With the Horti project, Collegio Borromeo in Pavia becomes the promoter of a cultural renaissance movement
Words Gianmarco Gronchi
In front of us Arnaldo Pomodoro’s Triad. Just beyond are David Tremlett’s wall paintings, close to Mauro Staccioli’s Equal-Contrary sculpture. Behind us, Pavia’s Collegio Borromeo, built more than 460 years ago at the behest of St. Charles Borromeo. Walking through the green spaces of the Horti Borromaici, one feels the lightness that comes from walking in an oasis of peace, far from the hustle and bustle of contemporary life. Inaugurated on September 17, the Horti is a project promoted by Collegio Borromeo to make an otherwise unused park available to all citizens. Due to lengthy redevelopment work, Horti presents itself as a place for meeting and sharing, in a virtuous marriage of nature and culture.
The exceptional nature of this project lies precisely in its ability to bring contemporary art into dialogue with the Pavia community. Nature, Art, and Ethics are the three souls around which the reborn green space of Collegio Borromeo is configured. Horti.Oasi represents the commitment to the enhancement and protection of biodiversity, through ad hoc plantings designed to foster an ideal habitat for various species of animals. Horti.Etica fosters social inclusion, job reintegration, and the promotion of volunteerism. Finally, Horti.Arte transforms the park into a permanent open-air exhibition. It is important to highlight the perfect balance in which the three identities of the Horti project are maintained, cooperating to shape reality with high cultural, social and ethical values.
The works of art installed are the result of a collaboration with the Arnaldo Pomodoro Foundation of Milan, which has granted on loan for using the sculptures of some masters of post-World War II Italian art. Thus, those fortunate enough to visit the Horti will be able to admire, for example, Gianfranco Pardi’s Box and Luigi Mainolfi’s Cage Sun, Nicola Carrino’s Construction Modul L, and Salvatore Cuschera’s Homage to Eduardo Chillida. After being removed 20 years ago, Arnaldo Pomodoro’s Triad returns to Pavia in a natural setting designed specifically to host this installation. “I am very pleased that my Triad, together with the works of so many other artist friends, have found their ideal location in the Horti, in harmony with the surrounding environment,” said Arnaldo Pomodoro, “because the ideal for a sculptor is to set his works outdoors, among the people, the houses and the everyday streets. I immediately joined, together with my Foundation, the Horti project because as an artist I have always felt the need for a concrete involvement from a social point of view: going out of one’s studio, where one works and is protected, is not a faculty, it is a duty.”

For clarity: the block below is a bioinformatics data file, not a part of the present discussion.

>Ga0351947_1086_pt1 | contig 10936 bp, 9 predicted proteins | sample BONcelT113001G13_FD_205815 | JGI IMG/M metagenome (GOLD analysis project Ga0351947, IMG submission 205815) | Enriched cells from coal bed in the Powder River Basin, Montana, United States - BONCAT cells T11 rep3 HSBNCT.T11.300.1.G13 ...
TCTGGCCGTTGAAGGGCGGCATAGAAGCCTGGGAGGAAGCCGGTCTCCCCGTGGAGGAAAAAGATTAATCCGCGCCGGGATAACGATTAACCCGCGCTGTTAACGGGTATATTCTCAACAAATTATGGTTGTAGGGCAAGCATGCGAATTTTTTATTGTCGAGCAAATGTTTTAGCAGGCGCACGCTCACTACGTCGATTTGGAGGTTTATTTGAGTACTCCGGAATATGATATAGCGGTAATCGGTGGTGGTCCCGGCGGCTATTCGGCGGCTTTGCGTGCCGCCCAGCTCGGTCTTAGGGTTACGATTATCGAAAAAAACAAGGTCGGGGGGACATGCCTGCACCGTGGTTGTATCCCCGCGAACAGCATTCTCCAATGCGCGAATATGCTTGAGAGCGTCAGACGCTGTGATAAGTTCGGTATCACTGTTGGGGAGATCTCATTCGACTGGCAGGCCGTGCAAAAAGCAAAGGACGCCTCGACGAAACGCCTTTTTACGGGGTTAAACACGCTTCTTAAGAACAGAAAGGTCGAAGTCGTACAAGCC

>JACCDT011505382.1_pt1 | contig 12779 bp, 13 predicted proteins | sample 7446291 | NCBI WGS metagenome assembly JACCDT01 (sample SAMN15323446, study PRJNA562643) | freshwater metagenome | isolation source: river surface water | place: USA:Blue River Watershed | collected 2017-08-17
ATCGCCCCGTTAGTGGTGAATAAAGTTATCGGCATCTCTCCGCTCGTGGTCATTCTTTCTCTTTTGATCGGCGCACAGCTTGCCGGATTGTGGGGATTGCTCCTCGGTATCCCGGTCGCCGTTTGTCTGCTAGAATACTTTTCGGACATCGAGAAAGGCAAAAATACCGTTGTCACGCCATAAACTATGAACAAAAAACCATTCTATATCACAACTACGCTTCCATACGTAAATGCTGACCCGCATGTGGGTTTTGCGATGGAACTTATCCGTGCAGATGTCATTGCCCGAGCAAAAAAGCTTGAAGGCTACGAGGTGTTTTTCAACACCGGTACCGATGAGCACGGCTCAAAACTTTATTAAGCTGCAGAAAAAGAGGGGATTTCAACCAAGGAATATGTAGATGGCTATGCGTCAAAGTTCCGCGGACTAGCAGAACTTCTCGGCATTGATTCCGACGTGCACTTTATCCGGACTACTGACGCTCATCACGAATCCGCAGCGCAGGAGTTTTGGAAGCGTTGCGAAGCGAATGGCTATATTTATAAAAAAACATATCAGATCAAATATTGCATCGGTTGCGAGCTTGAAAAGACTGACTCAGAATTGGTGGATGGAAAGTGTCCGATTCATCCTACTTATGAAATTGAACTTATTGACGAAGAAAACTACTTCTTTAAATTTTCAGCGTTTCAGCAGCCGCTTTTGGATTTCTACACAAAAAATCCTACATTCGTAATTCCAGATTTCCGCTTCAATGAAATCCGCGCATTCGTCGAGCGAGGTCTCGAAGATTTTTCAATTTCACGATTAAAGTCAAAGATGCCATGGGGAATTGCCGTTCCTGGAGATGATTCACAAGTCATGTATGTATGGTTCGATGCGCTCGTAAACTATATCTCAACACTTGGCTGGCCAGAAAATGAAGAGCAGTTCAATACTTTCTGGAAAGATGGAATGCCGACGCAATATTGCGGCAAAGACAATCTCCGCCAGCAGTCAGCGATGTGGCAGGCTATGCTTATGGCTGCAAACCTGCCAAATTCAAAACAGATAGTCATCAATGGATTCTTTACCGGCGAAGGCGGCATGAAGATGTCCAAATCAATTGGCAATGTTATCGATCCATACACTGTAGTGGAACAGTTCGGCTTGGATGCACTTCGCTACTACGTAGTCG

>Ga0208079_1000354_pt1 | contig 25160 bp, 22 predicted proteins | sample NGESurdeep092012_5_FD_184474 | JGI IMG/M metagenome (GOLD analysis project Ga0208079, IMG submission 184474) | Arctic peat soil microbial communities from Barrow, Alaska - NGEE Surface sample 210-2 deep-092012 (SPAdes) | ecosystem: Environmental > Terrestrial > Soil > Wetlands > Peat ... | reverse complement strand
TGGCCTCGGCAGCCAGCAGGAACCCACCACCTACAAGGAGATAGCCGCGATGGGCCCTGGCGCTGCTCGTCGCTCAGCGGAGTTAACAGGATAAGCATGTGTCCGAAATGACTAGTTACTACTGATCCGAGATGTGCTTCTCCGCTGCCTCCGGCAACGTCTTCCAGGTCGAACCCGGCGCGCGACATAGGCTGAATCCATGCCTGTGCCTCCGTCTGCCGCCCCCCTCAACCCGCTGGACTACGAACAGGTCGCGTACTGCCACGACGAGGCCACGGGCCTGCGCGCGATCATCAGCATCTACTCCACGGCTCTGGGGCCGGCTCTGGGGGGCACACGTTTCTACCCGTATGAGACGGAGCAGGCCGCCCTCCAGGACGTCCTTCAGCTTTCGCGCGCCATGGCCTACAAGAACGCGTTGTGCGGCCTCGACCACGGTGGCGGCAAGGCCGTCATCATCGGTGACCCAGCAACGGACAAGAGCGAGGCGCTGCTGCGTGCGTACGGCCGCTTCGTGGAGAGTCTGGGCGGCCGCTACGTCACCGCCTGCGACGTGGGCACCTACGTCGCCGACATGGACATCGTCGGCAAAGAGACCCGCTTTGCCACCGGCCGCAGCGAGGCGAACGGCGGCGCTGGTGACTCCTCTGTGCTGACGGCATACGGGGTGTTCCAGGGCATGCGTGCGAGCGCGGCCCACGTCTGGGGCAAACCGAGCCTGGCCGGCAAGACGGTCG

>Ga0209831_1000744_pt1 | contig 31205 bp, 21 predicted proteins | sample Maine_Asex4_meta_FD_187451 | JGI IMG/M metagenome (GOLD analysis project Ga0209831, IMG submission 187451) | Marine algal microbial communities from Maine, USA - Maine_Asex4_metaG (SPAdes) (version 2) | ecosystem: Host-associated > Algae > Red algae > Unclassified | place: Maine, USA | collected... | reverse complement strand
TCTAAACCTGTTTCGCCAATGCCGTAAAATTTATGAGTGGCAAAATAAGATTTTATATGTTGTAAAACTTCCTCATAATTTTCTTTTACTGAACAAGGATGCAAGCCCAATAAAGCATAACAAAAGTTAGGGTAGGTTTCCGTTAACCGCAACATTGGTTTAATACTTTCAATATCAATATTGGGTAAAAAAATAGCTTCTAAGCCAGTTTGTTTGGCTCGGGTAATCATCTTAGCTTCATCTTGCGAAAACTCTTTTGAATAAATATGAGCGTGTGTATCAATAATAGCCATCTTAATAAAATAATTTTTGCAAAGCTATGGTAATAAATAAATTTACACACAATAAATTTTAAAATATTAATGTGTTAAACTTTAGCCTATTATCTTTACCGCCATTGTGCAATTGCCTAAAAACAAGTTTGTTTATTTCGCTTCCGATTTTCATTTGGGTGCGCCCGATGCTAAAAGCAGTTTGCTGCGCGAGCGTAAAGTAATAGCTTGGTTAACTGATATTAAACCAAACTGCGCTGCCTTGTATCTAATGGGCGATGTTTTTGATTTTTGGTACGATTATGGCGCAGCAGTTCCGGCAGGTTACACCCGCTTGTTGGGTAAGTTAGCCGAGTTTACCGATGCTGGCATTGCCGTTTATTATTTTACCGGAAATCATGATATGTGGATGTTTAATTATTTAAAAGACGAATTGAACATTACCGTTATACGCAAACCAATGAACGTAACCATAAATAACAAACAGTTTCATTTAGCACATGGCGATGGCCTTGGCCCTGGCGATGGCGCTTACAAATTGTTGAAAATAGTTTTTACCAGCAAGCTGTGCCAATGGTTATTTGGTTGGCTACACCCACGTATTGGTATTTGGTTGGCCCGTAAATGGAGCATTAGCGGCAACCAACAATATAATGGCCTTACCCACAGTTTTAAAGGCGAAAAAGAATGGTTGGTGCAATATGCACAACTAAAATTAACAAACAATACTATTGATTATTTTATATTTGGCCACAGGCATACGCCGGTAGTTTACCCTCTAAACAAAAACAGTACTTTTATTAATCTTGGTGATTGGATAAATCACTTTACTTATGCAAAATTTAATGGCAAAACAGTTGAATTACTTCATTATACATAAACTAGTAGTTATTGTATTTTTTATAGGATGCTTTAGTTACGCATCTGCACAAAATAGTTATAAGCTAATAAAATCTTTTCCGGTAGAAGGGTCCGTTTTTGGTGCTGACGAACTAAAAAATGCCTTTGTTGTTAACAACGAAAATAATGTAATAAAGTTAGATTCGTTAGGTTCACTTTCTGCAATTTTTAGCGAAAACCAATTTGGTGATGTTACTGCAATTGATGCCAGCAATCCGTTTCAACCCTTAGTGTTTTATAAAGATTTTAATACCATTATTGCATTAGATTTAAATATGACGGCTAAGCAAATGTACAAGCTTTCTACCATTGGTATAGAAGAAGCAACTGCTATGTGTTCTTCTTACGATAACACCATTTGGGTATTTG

Contemporary art here plays the role of a catalyst for diverse social experiences, placing itself in a non-invasive way within a context that aims at the ecumenical sharing and dissemination of knowledge. If we too often ask what contemporary art is, perhaps it would be better to ask what it is for. The answer, probably, is provided by a reality such as the Horti. A body of partly already historicized artists whose works stimulate the viewer to reflect and awareness of the identity and mission of a place. The spaces of the Horti are meant to be experienced and not simply transited. Thus, the artistic creations testify to the commitment of Collegio Borromeo – a private institution! – for the promotion of a public space where art is not street furniture, but an identity outpost that prompts reflection. On the other hand, as the Rector of the college, Alberto Lolli said, Horti “intends to insert itself actively in the processes of revitalization and reconstruction of public space, promoting places of sociality, the interweaving of knowledge and ethical sense.”